From another point of view, the lugs 35, 36 might be regarded as rearward extensions of the upper portion 21 and the diagonal portion 28 of the arm 25. These lugs engage the opposite sides of the beam and prevent any teetering or turning of the arm relative to the beam so that it can be secured tightly in place by a single bolt 32.
The diagonal bracing portion 28 joins the horizontal portion 21 of the arm 25 at a point 31 inwardly of the end of the arm, and the horizontal portion 21 may be thickened and extended to provide a means for support of a swivel eye 38. This end portion of the arm 25 is provided with a vertically extending bore 39 for receiving the screw bolt 40. The eye may consist of a drop forged steel member having a substantially circular eye aperture 4I formed by a curved portion 42, which itself is preferably circular in cross section.
This curved portion is joined to a flat bearing flange portion 43 at the top, which has an upper flat surface 44 for engaging the lower flat surface 45 on the end portion of the arm 25. A threaded bore 56 is provided in the upper part of the swivel eye 38 for receiving the threaded portion of the screw bolt 4D.
The screw bolt 4D is preferably of such length that When the head is resting on top of the arm 25 and its end is threaded into the bore 46 and there is suicient tolerance so that the swivel eye turns freely with the bolt in the bore 39, the lower end of the bolt may be riveted over at 41 to make sure that these parts will never separate and never bind.
The bolt may then be provided with one or more punched deformations III, which so deform the threads that the riveted end of the bolt cannot rotate in the swivel eye. There is no danger of the threads of the bolt taking up the clearance which is desired.
The swivel eye 33 is used for receiving the hook 48 of the upper pulley 49 of a pulley block. The swivel eye turns freely to permit the ropes of the pulley block to be kept untwisted and to permit the operator to pull on the block from any direction.
Referring to Fig. l, the pulley block may be of any standard construction, having a lower pulley 58 provided with a hook 5| for supporting a transformer 52 by means of a rope 53. At its lower end the beam I3 is preferably provided with a pole-engaging fixture, which is best illustrated in Figs. l, 3, and 6. This pole-engaging fixture may consist of a cast metal member which is provided with beam-engaging surfaces 5d, 55, 56 complementary in shape and size to the inside of the innermost bar flanges I6, I1 and 20.
At its lower end this fixture 51 is provided with a laterally projecting fiange 56 at each side, which may engage under the ends of the bars I4, I5 of which the beam is made. This fiange helps to transfer the weight from the beam to the fixture 51.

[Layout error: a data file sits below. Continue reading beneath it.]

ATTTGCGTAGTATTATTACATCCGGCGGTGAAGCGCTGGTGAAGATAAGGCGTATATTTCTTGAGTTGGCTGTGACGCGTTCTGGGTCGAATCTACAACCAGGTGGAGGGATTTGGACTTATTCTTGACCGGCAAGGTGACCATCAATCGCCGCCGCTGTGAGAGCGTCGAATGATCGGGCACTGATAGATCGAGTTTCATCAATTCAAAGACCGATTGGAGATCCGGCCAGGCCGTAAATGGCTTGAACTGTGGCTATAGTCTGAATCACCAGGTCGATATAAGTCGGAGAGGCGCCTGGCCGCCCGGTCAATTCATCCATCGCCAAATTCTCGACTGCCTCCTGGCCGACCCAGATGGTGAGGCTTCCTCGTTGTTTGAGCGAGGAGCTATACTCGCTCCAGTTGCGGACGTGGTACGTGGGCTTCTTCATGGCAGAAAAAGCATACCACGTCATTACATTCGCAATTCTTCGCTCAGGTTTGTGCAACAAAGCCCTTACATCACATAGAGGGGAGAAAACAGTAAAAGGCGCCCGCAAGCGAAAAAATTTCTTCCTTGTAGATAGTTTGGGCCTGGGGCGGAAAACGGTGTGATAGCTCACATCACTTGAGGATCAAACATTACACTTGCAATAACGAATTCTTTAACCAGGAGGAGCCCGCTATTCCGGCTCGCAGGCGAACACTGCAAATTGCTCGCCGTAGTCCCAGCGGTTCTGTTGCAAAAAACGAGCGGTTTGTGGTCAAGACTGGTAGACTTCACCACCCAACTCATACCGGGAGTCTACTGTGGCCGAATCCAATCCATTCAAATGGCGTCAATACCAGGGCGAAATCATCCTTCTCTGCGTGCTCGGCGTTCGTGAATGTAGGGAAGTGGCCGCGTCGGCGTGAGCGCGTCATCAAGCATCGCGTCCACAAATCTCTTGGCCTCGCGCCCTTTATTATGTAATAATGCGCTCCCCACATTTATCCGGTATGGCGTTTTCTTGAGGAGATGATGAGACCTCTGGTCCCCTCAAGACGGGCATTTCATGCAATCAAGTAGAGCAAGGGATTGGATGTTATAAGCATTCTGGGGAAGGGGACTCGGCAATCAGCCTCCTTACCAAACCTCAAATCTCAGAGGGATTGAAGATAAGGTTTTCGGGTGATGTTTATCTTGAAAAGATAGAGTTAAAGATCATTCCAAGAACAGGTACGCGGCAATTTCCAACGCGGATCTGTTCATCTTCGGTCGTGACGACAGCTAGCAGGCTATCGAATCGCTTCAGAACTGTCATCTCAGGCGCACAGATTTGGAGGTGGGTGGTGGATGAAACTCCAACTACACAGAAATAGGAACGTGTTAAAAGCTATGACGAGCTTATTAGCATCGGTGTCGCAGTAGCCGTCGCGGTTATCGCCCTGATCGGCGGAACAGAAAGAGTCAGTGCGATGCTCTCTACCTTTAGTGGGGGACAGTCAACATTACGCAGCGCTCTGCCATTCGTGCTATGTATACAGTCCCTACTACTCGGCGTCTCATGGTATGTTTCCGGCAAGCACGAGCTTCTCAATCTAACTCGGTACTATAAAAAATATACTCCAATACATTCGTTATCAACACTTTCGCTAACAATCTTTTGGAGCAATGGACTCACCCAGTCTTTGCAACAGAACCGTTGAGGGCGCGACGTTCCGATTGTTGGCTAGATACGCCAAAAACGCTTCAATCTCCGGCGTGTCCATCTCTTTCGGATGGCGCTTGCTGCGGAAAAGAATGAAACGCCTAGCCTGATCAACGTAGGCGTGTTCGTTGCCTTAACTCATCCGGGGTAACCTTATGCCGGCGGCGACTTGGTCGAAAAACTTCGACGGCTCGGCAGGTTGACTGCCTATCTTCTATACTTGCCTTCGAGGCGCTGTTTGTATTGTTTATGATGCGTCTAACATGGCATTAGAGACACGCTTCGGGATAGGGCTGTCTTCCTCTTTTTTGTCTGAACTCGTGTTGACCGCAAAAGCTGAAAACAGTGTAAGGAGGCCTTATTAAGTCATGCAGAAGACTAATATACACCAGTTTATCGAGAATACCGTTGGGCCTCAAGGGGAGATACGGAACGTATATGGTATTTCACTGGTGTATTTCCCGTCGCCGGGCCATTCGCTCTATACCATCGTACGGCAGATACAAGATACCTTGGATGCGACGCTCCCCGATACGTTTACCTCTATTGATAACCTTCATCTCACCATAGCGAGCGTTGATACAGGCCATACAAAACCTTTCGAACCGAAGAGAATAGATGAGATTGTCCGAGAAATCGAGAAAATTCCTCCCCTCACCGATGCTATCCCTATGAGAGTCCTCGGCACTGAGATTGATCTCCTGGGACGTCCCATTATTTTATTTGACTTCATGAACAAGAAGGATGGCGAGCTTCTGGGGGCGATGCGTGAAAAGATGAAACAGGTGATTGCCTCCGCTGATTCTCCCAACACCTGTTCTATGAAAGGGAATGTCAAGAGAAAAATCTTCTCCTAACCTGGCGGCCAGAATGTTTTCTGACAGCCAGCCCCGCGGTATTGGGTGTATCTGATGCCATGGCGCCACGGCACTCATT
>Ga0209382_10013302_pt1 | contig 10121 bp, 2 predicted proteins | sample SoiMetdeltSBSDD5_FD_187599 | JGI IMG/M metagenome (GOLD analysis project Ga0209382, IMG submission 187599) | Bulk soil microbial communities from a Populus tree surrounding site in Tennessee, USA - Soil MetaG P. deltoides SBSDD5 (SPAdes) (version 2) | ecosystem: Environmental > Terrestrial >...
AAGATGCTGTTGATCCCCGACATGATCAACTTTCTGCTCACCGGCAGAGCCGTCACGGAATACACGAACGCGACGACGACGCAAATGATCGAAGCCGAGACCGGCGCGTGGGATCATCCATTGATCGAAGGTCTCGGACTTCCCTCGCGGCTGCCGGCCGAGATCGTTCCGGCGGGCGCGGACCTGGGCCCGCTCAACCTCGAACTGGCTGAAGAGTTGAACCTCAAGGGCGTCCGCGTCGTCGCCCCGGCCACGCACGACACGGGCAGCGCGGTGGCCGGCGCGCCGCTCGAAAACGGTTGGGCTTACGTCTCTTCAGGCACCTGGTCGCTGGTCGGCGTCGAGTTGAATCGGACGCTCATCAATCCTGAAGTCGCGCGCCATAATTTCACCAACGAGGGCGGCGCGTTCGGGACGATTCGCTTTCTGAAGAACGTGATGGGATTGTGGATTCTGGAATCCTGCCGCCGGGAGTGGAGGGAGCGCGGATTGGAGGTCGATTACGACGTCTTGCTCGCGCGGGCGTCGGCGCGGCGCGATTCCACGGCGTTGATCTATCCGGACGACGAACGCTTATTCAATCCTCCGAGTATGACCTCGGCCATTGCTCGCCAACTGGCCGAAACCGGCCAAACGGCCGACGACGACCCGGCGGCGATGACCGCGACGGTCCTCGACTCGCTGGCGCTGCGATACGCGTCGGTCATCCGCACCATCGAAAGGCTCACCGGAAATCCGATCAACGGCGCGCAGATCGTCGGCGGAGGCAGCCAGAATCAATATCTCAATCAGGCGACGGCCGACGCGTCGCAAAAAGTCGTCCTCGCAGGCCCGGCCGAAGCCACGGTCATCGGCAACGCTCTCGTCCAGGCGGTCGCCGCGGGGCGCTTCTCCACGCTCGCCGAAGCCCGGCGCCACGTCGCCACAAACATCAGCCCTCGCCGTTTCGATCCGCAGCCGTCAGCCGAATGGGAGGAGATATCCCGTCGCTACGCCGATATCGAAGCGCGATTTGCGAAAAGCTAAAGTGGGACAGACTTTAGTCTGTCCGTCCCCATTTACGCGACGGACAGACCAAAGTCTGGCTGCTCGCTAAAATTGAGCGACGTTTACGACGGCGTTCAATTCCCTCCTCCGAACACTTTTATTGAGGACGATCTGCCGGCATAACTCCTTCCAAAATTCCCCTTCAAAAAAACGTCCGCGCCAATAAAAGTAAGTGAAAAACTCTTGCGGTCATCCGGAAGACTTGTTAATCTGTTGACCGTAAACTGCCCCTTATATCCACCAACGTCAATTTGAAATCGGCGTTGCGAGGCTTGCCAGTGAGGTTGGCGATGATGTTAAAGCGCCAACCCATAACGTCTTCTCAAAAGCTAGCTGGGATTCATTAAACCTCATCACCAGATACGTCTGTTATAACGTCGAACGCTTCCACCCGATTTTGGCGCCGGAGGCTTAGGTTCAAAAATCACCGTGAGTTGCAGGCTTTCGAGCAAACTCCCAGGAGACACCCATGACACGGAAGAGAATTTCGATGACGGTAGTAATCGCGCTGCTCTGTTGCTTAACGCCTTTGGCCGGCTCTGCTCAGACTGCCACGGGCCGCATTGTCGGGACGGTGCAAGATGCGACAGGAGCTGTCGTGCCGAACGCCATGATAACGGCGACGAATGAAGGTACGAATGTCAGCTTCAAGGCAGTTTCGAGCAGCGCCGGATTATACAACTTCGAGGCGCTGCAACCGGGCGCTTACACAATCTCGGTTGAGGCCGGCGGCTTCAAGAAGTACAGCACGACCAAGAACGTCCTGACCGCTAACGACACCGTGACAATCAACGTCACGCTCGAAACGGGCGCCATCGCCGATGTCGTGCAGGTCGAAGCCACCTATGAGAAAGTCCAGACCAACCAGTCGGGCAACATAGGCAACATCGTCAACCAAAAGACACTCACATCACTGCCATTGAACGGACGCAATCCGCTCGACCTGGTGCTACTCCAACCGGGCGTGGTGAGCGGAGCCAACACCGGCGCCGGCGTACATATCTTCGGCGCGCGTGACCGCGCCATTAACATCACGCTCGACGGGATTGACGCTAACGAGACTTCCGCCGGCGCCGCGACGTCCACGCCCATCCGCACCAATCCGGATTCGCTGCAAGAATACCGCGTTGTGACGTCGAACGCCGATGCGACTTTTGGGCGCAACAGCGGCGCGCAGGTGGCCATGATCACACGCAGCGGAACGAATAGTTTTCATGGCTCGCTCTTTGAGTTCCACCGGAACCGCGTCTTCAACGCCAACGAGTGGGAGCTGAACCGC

The inner surface of the pole-engaging fixture 51 may be curved at 59, but it is provided at each end with an integral prong 6D, 6I, the prongs being equal in length and similar in shape and extending at substantially right angles to the yoke 2| or 2) of the beam.
The prongs 60, 6| extend in such a direction that they are adapted to 4engage in the line pole, and they are spaced from each other in such manner that they engage the opposite sides of the line pole. The curvature 59 in the fixture provides sufficient clearance so that the prongs may be driven into the line pole when the gin is secured to the pole as shown at the left in Fig. l.
The fixture 51 is secured to the lower end of the beam by providing the yokes 20, 2| of the beam with a pair of registering apertures 62, 63 for receiving a screw bolt 64.
The fixture has a threaded bore 65 registering with the apertures 62, 63, and the screw bolt has its threaded end driven home in the bore 65 until the fixture is drawn tightly into the beam. Since its fiat sides engage the fiat inner surface of the flanges I6 'and I1 of the yoke 25, there is no possibility of the fixture 51 rotating, and one bolt is sufficient to secure it tightly to the beam.
In order to save material this fixture 51 may be made hollow at 66, giving it a substantially trapezoidal shape, with a curved wall toward the pole.
The gin is provided intermediate its ends, and preferably near the lower end, with a securing fixture 61, best shown in Figs. l, 3, and 4. This securing fixture may comprise a cast metal member which is adapted to embrace the beam I3 by means of the three fianges 68, 69, and 1I), and a yoke 1I. The flanges 68 and 10 and the yoke 1| have flat inner surfaces substantially complementary to the outer flat surfaces of the beam I3.
The yoke portion 1| is preferably thickened to provide suicient body for supporting the bolt 12, which is located in a bore 13, and also passes through the registering apertures 1li, 'I5 in the yokes 2B, 2| of the beam.